Its grand foyers, wood-paneled lounges, and bars completed the look. Derham's successor, Charles McKeith, was the architect.
On July 14, 1939, Jessie Matthews and her husband Sonnie Hale opened the Opera House, followed by the revue Turned Out Nice Again, featuring George Formby.
The Opera House has hosted some of showbiz's biggest stars, beloved musicals, and Blackpool's very own Summer Season spectaculars over the years!
Winston Churchill Addresses Conference in October 1954
The 74th annual Conservative Party Conference was held in October 1954 at the Winter Gardens Blackpool, and it concluded in a closing address by then-Prime Minister Sir Winston Churchill, who was made a freeman of the borough in 1946.
Royal Variety Performance in April 1955
The Queen and the Duke of Edinburgh were treated to the first Royal Variety Performance outside of London on April 13, 1955. For the event, a period-style Royal box was built. It lasted for many years, detracting from the auditorium's modernist lines.
The Rolling Stones start a riot in July 1964!
Following the infamous occurrences, Blackpool Council slapped a performance ban on Jagger and the boys, which was later lifted in 2008.
When guitarist Keith Richards got into a dispute with an audience member near the front of the stage, members of the 7,000-person crowd stormed the stage.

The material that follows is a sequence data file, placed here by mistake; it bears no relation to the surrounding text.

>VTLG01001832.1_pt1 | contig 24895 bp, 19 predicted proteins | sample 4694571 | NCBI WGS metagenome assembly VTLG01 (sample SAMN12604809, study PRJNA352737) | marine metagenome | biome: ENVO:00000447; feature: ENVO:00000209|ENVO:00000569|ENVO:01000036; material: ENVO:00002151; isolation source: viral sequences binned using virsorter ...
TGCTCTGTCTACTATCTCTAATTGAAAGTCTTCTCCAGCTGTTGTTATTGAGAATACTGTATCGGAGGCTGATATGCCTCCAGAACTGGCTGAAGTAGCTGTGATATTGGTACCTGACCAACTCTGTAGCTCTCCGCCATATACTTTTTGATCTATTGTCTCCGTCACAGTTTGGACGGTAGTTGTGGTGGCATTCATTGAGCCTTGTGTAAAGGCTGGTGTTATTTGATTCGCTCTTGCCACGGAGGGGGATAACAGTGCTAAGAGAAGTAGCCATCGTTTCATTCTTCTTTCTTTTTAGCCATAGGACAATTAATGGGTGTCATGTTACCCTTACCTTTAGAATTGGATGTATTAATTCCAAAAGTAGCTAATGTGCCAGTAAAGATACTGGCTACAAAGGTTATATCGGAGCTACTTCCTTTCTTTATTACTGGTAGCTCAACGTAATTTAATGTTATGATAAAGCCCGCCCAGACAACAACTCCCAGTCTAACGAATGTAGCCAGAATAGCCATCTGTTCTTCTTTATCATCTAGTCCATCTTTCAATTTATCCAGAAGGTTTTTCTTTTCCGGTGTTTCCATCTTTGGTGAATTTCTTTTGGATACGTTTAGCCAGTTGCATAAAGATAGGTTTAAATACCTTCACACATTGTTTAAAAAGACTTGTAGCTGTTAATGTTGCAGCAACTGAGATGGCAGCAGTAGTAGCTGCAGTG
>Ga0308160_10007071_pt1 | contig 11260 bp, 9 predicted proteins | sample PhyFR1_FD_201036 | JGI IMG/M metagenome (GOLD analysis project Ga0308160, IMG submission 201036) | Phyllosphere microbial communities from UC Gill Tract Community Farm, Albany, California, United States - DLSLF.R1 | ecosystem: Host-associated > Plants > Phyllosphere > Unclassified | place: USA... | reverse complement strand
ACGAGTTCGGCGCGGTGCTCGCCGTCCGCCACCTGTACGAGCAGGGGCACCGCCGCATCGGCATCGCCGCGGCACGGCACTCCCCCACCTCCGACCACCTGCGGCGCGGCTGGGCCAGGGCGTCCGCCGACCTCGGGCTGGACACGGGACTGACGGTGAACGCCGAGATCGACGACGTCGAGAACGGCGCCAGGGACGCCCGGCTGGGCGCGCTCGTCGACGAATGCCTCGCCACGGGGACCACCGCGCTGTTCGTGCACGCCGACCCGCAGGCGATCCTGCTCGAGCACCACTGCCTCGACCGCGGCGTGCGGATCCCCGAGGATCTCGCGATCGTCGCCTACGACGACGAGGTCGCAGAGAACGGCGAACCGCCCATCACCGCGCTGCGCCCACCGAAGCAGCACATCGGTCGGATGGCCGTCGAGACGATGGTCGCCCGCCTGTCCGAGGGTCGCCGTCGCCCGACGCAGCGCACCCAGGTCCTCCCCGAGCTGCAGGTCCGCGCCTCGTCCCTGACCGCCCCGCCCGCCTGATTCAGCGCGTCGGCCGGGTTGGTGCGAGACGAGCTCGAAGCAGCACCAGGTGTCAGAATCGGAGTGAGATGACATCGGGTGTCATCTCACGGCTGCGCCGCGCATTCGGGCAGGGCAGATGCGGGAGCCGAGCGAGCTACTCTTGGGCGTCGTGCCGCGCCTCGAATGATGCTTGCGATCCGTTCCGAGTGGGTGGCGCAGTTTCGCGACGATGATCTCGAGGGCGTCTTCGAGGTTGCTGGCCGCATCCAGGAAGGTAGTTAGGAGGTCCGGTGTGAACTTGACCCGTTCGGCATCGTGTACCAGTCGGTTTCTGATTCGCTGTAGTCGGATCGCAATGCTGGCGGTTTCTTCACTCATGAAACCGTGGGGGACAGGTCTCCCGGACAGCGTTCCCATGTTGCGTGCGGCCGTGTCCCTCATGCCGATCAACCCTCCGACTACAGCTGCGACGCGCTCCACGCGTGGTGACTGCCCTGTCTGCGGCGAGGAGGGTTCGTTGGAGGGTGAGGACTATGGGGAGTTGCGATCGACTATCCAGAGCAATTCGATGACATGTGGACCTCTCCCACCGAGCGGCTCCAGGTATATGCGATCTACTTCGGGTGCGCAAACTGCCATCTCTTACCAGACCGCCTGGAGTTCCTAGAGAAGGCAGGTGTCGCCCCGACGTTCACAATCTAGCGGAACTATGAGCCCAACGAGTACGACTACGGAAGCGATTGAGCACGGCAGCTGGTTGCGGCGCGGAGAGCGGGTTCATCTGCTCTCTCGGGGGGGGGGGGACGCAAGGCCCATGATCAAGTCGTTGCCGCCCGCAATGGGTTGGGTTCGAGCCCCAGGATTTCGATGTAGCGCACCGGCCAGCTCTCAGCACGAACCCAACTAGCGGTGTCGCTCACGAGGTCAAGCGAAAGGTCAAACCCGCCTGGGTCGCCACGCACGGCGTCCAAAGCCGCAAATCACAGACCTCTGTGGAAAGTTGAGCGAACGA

According to witnesses, the violence started when the audience spit at the band.
The Stardust Lounge in the 1970s
The Empress Ballroom's size was drastically reduced in 1970 to minimize congestion by temporary carpeting, seats, and massive white trellis work. It was intended to be a nightclub and was called The Stardust Garden. It lasted four years. However, the complex's distinctive architectural heritage was being recognized at the time, and the Winter Gardens received a Grade Two Star rating in 1973.
The Winter Gardens Blackpool is given to the public in 2010
In a historic deal, Blackpool Council purchased both the Winter Gardens and the Blackpool Tower from Trevor Hemmings' Crown Leisure Company, bringing the building into public ownership for the first time in its existence.
An significant repair effort to restore the complex's most vulnerable areas gets underway.
The Return of the Summer Season in June 2014
Mamma Mia!, Blackpool's traditional Summer Season presentation, returned to the Winter Gardens in 2014. As part of a planned campaign to market the resort as an international theatrical destination, Blackpool enjoyed a strong 2014 season.
The Blackpool Conference & Exhibition Centre will open in 2022
The Blackpool Conference and Exhibition Centre will be a completely new venue. It is the Winter Gardens complex's first substantial building development since the Opera House was erected in 1939.
The location will have cutting-edge audio and visual technology and the necessary infrastructure for staging modern conferences and displays.
The Blackpool Conference and Exhibition Centre is one of the most important venues of its kind in Northern England. It has two floors, with an exhibition space on the first and a conference hall with a capacity of 2000 people on the second. The facility can easily accommodate large gatherings with a total of 6000 square feet of dedicated space. The space might potentially be combined with the other venues in the Winter Gardens complex for a total event capacity of 7000.